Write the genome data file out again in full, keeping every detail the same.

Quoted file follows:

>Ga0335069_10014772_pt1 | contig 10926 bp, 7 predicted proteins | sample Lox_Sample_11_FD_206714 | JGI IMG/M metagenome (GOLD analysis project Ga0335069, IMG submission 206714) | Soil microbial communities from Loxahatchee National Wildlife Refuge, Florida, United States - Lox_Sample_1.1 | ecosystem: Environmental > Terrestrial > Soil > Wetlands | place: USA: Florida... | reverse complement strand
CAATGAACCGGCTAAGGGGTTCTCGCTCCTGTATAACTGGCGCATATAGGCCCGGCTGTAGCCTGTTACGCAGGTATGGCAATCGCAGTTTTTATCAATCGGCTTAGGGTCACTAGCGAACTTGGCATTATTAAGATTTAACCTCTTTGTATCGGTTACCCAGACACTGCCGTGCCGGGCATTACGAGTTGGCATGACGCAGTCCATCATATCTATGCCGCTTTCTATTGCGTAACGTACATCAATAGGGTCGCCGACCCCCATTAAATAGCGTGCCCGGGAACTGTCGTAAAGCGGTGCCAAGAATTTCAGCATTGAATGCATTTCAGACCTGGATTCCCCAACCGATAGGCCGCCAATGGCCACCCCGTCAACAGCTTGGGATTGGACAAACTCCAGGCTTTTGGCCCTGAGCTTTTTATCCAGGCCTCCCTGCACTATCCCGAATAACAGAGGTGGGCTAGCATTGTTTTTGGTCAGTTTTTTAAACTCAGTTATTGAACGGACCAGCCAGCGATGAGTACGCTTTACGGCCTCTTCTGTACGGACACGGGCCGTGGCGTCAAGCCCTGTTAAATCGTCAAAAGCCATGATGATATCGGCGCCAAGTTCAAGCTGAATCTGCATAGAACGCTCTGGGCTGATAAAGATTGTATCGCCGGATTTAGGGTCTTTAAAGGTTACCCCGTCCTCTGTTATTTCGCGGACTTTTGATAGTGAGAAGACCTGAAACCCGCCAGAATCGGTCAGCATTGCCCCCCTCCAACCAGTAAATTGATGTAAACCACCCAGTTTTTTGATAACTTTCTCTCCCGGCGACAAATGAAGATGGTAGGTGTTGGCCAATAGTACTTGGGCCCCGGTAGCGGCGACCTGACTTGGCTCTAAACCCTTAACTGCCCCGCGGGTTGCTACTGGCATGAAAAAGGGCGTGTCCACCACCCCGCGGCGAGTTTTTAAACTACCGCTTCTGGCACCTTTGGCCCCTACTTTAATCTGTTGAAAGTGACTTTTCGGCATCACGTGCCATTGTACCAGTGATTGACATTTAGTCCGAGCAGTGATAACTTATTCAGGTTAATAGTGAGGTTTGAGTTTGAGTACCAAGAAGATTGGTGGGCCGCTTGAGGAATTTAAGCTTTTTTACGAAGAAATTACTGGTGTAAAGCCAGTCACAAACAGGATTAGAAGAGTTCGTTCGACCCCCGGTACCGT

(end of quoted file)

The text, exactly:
>Ga0335069_10014772_pt1 | contig 10926 bp, 7 predicted proteins | sample Lox_Sample_11_FD_206714 | JGI IMG/M metagenome (GOLD analysis project Ga0335069, IMG submission 206714) | Soil microbial communities from Loxahatchee National Wildlife Refuge, Florida, United States - Lox_Sample_1.1 | ecosystem: Environmental > Terrestrial > Soil > Wetlands | place: USA: Florida... | reverse complement strand
CAATGAACCGGCTAAGGGGTTCTCGCTCCTGTATAACTGGCGCATATAGGCCCGGCTGTAGCCTGTTACGCAGGTATGGCAATCGCAGTTTTTATCAATCGGCTTAGGGTCACTAGCGAACTTGGCATTATTAAGATTTAACCTCTTTGTATCGGTTACCCAGACACTGCCGTGCCGGGCATTACGAGTTGGCATGACGCAGTCCATCATATCTATGCCGCTTTCTATTGCGTAACGTACATCAATAGGGTCGCCGACCCCCATTAAATAGCGTGCCCGGGAACTGTCGTAAAGCGGTGCCAAGAATTTCAGCATTGAATGCATTTCAGACCTGGATTCCCCAACCGATAGGCCGCCAATGGCCACCCCGTCAACAGCTTGGGATTGGACAAACTCCAGGCTTTTGGCCCTGAGCTTTTTATCCAGGCCTCCCTGCACTATCCCGAATAACAGAGGTGGGCTAGCATTGTTTTTGGTCAGTTTTTTAAACTCAGTTATTGAACGGACCAGCCAGCGATGAGTACGCTTTACGGCCTCTTCTGTACGGACACGGGCCGTGGCGTCAAGCCCTGTTAAATCGTCAAAAGCCATGATGATATCGGCGCCAAGTTCAAGCTGAATCTGCATAGAACGCTCTGGGCTGATAAAGATTGTATCGCCGGATTTAGGGTCTTTAAAGGTTACCCCGTCCTCTGTTATTTCGCGGACTTTTGATAGTGAGAAGACCTGAAACCCGCCAGAATCGGTCAGCATTGCCCCCCTCCAACCAGTAAATTGATGTAAACCACCCAGTTTTTTGATAACTTTCTCTCCCGGCGACAAATGAAGATGGTAGGTGTTGGCCAATAGTACTTGGGCCCCGGTAGCGGCGACCTGACTTGGCTCTAAACCCTTAACTGCCCCGCGGGTTGCTACTGGCATGAAAAAGGGCGTGTCCACCACCCCGCGGCGAGTTTTTAAACTACCGCTTCTGGCACCTTTGGCCCCTACTTTAATCTGTTGAAAGTGACTTTTCGGCATCACGTGCCATTGTACCAGTGATTGACATTTAGTCCGAGCAGTGATAACTTATTCAGGTTAATAGTGAGGTTTGAGTTTGAGTACCAAGAAGATTGGTGGGCCGCTTGAGGAATTTAAGCTTTTTTACGAAGAAATTACTGGTGTAAAGCCAGTCACAAACAGGATTAGAAGAGTTCGTTCGACCCCCGGTACCGT